Locals Zyahna Bryant, the then 15-year-old Charlottesville High student who started the petition to remove the Lee statue, activist Don Gathers and Unite the Right organizer Jason Kessler, who says the rally’s purpose was to prevent the ethnic “cleansing of white people,” appear in the 47-minute episode that took Couric to New Orleans and Montgomery, Alabama, to explore how the Lost Cause rewriting of history came about and still impacts us today.

The August 12 clashes on the screen “look like the civil rights era all over again,” narrates Couric, and images of the July Ku Klux Klan rally here are interspersed with archival footage of the KKK in its heyday.

The Paramount audience, many of whom were present at the white supremacist invasions, booed when President Donald Trump came on the screen to denounce the hatred and bigotry “on many sides.”

Couric interviewed Confederate heritage defenders, descendants of slave owners now shamed by their ancestors and New Orleans Mayor Mitch Landrieu, who described how he came to remove the Big Easy’s monuments after his friend, Wynton Marsalis, told him what it was like to see them through his eyes.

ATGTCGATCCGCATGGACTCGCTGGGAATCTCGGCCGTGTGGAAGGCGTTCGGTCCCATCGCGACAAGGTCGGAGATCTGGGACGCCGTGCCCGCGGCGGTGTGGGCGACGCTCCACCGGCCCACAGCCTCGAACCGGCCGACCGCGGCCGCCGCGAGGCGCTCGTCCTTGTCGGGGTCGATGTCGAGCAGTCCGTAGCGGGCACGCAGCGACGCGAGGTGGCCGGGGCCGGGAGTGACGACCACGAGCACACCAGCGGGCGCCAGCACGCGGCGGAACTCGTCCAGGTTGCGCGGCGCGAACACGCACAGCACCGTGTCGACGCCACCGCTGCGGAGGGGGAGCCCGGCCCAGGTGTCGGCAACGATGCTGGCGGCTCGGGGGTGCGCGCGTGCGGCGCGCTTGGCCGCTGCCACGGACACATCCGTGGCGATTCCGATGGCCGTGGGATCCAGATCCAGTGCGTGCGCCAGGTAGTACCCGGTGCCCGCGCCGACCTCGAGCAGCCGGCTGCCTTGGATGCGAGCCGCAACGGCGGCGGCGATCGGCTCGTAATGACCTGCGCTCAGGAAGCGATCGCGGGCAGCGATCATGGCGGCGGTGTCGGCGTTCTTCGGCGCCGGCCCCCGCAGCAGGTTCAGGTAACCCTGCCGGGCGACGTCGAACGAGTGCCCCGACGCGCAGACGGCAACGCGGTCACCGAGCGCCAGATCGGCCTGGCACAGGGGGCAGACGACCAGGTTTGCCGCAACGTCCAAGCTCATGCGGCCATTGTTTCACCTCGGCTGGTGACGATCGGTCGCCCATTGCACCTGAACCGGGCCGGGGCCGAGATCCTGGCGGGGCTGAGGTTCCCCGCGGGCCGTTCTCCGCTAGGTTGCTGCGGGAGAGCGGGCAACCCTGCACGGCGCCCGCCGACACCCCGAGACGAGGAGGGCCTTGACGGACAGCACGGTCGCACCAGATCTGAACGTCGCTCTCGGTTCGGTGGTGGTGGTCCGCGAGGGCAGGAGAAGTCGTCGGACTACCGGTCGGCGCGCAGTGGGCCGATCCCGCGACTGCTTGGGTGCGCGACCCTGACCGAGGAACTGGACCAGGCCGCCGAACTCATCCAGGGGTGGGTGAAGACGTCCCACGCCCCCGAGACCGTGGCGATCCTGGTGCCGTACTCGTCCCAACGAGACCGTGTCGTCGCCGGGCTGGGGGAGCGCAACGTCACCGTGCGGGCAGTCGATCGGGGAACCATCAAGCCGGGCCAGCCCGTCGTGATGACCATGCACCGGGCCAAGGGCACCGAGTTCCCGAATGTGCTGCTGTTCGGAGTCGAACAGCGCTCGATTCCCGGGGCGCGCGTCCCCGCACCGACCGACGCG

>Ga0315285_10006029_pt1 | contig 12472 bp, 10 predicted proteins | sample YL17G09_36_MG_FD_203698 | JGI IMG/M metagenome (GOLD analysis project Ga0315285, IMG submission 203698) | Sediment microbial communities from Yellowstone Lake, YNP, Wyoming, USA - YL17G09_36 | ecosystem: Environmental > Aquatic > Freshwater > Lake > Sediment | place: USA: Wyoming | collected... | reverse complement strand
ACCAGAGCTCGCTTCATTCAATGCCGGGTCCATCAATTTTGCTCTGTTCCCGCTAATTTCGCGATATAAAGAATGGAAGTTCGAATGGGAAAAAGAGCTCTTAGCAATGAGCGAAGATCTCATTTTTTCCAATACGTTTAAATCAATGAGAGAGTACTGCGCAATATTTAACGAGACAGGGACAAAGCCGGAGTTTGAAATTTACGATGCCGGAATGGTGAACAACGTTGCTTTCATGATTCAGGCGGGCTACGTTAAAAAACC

Historians described how the spike in Confederate monuments came around the beginning of the 20th century as Jim Crowe and lynchings reasserted white supremacy, and the Lost Cause narrative sanitized slavery and the Civil War. “Gone with the Wind did more to shape the history than anything I’ve taught,” said UVA Civil War expert Gary Gallagher.

The landmark Brown v. Board of Education decision also led to a spike in naming schools after Confederate generals, a background of which many whites, like actress Julianne Moore, were unaware. Moore, who went to J.E.B. Stuart High School in Fairfax, led a petition to rename the school, whose moniker she now calls “shameful.”

“Why do we have such a hard time coming to grips with our past?” asked Couric.

After the screening, UVA’s Larry Sabato led a panel discussion with Couric, Bryant, Gathers, Gallagher, UVA historian John Mason and religious leader Seth Wispelwey.